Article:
The Official Dietary Guidelines For Diabetics Have It All Wrong

| July 3, 2014

New figures show that the UK has the third highest rate of obesity in Western Europe, with 67 per cent of men and 57 per cent of women being overweight or obese1. At the same time, the number of people with diabetes in the UK has climbed to almost three million, with 90 per cent of cases being type 2, according to Diabetes UK.

This worrying trend has been obvious for the last 30 years, but it shows little sign of slowing down, despite all the official advice on healthy eating and lifestyles aimed at turning it around. So, is the advice wrong, or are people just not taking notice of it? It could be a bit of both.

A look at the Diabetes UK website shows that their advice for people with diabetes includes the following:

‘Eat plenty of starchy carbohydrates. The NHS advises people, including those with diabetes, to base meals around food with starchy carbohydrate such as: potatoes, cereals, pasta, rice and bread.’ The NHS guidelines also recommend that people with diabetes should get half of their daily calories from carbohydrates and that they should take medication to counteract the rise in blood sugar level.

One wonders what planet these people have been on for the last 20 years, during which time study after study has shown the value of a low GL (low glycaemic load), low carbohydrate diet, not just for diabetes and weight loss, but for general good health.

A massive review of the available research, published last year, examined the findings from 1865 separate studies and reports on dietary approaches for managing type 2 diabetes. It concluded that:

  • Official recommendations for people with diabetes to follow a low-fat, high carbohydrate diet are not justified by the scientific evidence.
  • Low carbohydrate diets (including low GI and Mediterranean style diets) reduce blood sugar levels significantly and to the same degree as medication.
  • Low carbohydrate diets also improve blood fat and cholesterol profiles and reduce cardiovascular risks.
  • Low carbohydrate diets result in better weight loss, blood sugar control and blood fat profiles than do low fat diets.

To be fair, Diabetes UK do recognise that the NHS guidelines are controversial and that the recommendation for diabetics to eat 225 to 300 grams of carbohydrate a day has been widely criticised by scientific researchers and by people with diabetes. But they seem unable to distance themselves from the hopelessly outdated NHS advice.

So why does the NHS continue to recommend a diet that is not only unsuitable for people with diabetes but is likely to make their condition worse? It’s probably nothing more sinister than the crippling inertia in the system, but one thing is for sure, the NHS dietary guidelines and other similar recommendations have become a part of the global problem rather than providing a solution.

Diet and exercise should be front line therapy for diabetes

Getting official guidelines up to date and accurate would be a big step in the right direction. But a more difficult one could be to persuade people to follow them. A recent study in Spain found that most people with type 2 diabetes do not change their diet and lifestyle habits to any greater degree than do non-diabetic individuals3.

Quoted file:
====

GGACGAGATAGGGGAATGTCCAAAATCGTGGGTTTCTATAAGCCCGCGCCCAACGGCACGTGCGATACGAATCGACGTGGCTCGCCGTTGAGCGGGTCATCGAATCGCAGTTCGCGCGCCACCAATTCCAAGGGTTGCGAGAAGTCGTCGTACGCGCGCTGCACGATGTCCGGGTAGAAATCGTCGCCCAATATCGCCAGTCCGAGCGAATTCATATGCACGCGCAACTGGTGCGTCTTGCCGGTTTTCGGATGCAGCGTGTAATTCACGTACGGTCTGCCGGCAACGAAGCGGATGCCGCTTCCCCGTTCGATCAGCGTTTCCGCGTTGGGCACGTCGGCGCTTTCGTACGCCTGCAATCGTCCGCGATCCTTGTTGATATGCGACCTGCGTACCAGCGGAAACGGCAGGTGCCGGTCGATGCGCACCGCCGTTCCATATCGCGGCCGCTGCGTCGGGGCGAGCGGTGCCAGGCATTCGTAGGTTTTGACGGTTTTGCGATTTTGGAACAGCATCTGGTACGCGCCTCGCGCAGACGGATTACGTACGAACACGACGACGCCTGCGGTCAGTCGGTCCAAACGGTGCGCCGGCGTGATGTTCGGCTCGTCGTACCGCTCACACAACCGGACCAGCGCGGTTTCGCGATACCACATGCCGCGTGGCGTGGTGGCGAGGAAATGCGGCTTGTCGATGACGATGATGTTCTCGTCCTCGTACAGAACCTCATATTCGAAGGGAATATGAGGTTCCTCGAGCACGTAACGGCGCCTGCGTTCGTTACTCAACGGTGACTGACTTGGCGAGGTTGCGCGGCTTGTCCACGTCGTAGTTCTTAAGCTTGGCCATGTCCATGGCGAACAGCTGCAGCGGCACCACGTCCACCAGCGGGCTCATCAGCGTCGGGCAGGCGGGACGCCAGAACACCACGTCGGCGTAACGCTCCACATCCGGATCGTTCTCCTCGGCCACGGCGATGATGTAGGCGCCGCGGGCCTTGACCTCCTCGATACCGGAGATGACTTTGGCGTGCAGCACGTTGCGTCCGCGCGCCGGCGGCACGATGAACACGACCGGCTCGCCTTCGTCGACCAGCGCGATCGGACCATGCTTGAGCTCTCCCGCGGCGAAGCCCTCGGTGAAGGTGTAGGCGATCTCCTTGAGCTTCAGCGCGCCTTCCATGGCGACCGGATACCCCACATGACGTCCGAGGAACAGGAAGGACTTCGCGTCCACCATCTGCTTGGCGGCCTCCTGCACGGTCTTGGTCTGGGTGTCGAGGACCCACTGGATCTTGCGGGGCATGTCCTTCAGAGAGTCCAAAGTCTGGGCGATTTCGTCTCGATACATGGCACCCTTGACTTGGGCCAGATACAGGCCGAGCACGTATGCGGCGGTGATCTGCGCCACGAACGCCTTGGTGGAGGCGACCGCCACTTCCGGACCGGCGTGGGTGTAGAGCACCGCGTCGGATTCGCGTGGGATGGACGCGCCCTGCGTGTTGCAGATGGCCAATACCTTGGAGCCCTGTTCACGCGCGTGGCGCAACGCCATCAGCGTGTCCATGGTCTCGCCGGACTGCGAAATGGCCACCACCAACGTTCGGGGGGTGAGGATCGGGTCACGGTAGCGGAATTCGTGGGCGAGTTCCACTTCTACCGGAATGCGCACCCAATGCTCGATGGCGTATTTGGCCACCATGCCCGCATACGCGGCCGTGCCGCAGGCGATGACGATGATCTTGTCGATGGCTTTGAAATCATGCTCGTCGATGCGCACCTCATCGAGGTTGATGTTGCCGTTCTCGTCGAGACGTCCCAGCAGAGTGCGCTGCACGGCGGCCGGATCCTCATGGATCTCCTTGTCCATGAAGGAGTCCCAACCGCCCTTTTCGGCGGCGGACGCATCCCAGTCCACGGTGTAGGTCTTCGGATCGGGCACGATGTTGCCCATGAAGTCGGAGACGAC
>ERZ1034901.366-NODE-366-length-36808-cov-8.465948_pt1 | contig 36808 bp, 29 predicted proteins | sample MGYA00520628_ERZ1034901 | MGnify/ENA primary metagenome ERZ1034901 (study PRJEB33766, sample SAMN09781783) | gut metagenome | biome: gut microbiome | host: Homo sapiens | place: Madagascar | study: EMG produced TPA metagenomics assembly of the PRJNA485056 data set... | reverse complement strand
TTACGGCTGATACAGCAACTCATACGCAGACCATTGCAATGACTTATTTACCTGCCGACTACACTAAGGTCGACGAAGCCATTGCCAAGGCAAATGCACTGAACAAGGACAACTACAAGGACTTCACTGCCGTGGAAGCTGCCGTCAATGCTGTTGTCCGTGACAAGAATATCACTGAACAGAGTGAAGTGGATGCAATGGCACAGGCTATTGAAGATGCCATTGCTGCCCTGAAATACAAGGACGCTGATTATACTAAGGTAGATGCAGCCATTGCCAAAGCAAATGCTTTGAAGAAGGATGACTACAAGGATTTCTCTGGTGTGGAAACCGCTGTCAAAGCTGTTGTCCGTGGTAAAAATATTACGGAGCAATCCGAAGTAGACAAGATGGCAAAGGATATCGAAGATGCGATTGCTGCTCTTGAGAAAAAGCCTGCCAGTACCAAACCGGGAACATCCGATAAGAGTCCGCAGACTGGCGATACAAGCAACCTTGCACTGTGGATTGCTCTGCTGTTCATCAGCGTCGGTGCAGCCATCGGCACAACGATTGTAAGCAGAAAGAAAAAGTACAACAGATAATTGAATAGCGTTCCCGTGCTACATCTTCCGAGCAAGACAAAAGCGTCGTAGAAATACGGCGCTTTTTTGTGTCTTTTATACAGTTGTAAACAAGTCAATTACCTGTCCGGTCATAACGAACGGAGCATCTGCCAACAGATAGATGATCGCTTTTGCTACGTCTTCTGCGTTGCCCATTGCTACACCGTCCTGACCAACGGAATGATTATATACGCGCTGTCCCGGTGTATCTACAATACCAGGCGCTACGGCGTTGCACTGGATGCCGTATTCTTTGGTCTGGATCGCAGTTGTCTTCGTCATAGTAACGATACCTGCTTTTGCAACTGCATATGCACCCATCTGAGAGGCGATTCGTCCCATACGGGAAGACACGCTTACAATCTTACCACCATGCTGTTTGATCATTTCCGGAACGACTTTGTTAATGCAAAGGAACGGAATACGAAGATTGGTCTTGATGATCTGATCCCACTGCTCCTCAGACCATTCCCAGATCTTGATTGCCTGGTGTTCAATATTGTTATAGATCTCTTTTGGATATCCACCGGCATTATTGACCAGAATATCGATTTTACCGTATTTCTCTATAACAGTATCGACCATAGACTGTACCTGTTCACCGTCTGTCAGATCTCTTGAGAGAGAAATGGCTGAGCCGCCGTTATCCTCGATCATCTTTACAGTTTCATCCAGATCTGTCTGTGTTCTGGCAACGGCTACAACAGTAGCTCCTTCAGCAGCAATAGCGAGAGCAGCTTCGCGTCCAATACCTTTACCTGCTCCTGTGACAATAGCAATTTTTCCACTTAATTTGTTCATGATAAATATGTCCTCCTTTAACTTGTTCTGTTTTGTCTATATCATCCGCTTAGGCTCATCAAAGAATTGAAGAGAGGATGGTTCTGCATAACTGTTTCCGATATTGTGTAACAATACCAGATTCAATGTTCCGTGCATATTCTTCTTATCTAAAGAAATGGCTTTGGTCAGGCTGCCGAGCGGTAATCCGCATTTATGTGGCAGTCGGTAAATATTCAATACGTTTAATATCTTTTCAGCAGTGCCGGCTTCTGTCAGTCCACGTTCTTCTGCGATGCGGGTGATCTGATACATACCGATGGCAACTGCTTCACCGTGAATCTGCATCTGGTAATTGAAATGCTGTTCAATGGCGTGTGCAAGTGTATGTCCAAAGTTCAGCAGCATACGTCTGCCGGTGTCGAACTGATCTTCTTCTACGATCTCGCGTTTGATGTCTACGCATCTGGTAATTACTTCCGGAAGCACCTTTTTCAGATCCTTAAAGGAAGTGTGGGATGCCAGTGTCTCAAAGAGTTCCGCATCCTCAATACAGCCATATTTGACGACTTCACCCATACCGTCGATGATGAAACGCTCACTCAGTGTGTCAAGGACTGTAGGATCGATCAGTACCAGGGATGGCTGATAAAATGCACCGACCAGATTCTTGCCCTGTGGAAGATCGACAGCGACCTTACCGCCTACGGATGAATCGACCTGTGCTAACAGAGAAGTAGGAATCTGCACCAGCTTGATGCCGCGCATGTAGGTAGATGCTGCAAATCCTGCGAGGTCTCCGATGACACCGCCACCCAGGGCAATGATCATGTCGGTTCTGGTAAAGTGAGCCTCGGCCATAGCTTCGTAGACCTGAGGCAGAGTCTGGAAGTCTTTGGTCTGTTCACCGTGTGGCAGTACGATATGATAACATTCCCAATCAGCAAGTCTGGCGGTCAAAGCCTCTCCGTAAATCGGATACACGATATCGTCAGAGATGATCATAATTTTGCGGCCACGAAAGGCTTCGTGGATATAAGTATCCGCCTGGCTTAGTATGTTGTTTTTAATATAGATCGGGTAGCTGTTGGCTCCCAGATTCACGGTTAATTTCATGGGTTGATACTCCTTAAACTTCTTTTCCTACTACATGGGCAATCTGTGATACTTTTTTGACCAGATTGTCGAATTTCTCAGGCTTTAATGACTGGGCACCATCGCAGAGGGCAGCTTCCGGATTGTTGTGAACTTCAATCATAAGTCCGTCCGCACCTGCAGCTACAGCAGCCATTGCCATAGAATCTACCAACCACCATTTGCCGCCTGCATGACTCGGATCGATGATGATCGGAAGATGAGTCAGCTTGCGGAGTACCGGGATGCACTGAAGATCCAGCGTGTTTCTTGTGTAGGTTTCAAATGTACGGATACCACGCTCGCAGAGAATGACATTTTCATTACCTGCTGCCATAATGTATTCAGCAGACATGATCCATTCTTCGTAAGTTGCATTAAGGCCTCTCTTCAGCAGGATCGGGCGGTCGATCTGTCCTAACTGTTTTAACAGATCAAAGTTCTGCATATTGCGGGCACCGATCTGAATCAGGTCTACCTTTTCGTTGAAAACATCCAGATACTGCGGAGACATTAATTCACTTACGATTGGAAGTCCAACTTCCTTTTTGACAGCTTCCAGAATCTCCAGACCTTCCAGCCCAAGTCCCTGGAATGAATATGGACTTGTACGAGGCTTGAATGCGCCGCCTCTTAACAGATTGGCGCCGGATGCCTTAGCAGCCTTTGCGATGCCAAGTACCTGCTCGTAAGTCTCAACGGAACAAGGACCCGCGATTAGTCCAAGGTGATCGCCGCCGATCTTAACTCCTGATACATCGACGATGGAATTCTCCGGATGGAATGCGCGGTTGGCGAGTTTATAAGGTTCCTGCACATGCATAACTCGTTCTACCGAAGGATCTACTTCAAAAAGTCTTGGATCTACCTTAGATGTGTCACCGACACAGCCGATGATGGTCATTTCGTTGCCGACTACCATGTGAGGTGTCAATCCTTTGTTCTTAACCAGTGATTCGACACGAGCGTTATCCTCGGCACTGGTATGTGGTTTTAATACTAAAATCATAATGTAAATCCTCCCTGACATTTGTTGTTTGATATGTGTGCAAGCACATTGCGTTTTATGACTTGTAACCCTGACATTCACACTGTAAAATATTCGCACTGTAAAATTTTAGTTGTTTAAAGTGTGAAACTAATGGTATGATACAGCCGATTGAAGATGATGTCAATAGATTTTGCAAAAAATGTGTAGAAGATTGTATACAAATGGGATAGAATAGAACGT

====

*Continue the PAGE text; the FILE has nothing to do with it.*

The Spanish study identified GPs as having a crucial role in making dietary advice, weight reduction and increased physical activity the first treatment steps for type 2 diabetes, followed by drug therapy if necessary. It seems to me that few UK doctors have the necessary knowledge and resources to make this approach effective – and they are unlikely to get them without a major shift in position by the NHS.

You can’t afford to wait for mainstream medicine to get it right when it comes to your diet or your diabetes – taking responsibility for your own health, while working in partnership with your GP, is the only way to go. You can find more information on a low GL diet for diabetes here, here and here.

While added sugar clearly has no place in a low GL diet, artificial sweeteners may be just as bad, so it is alarming to see that the EU recently approved a new sweetener called Advantame, a derivative of the infamous Aspartame. More on this in my next blog post.

Wishing you the best of health,

Martin Hum
PhD DHD Nutritionist
for Real Diabetes Truth

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References

1. Ng M, Fleming T, Robinson M et al. Global, regional, and national prevalence of overweight and obesity in children and adults during 1980–2013: a systematic analysis for the Global Burden of Disease Study 2013. Lancet. 2014 May 29 (Online ahead of print).

2. Ajala O, English P, Pinkney J. Systematic review and meta-analysis of different dietary approaches to the management of type 2 diabetes. Am J Clin Nutr. 2013; 97(3):505-516.

3. Villaverde-Gutiérrez C. Dietary advice, weight loss and exercise: addressing non-adherence by diabetic patients. Int J Clin Pract. 2014; 68(1):4.

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Category: Diabetes

Comments (1)

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  1. Chris says:

    Hi, interesting article. I’ve been recently diagnosed with Type 2 diabetes and now looking for ways to cut down on the sugars and carbs. Trouble is, I’ve been drinking Pepsi Max and similar sugar-free products to get my ‘sweet fix’ but now it appears that artificial sweeteners seem just as harmful to diabetics ( and people in general ) as ordinary sugar! Why is this? Surely, aspartame etc do not cause insulin release or negate cellular receptivity to insulin, do they? I’m finding things very tough at the mo … like a sugar junkie I’m sesrching for substitutes to satisfy my terrible sweet tooth! Help!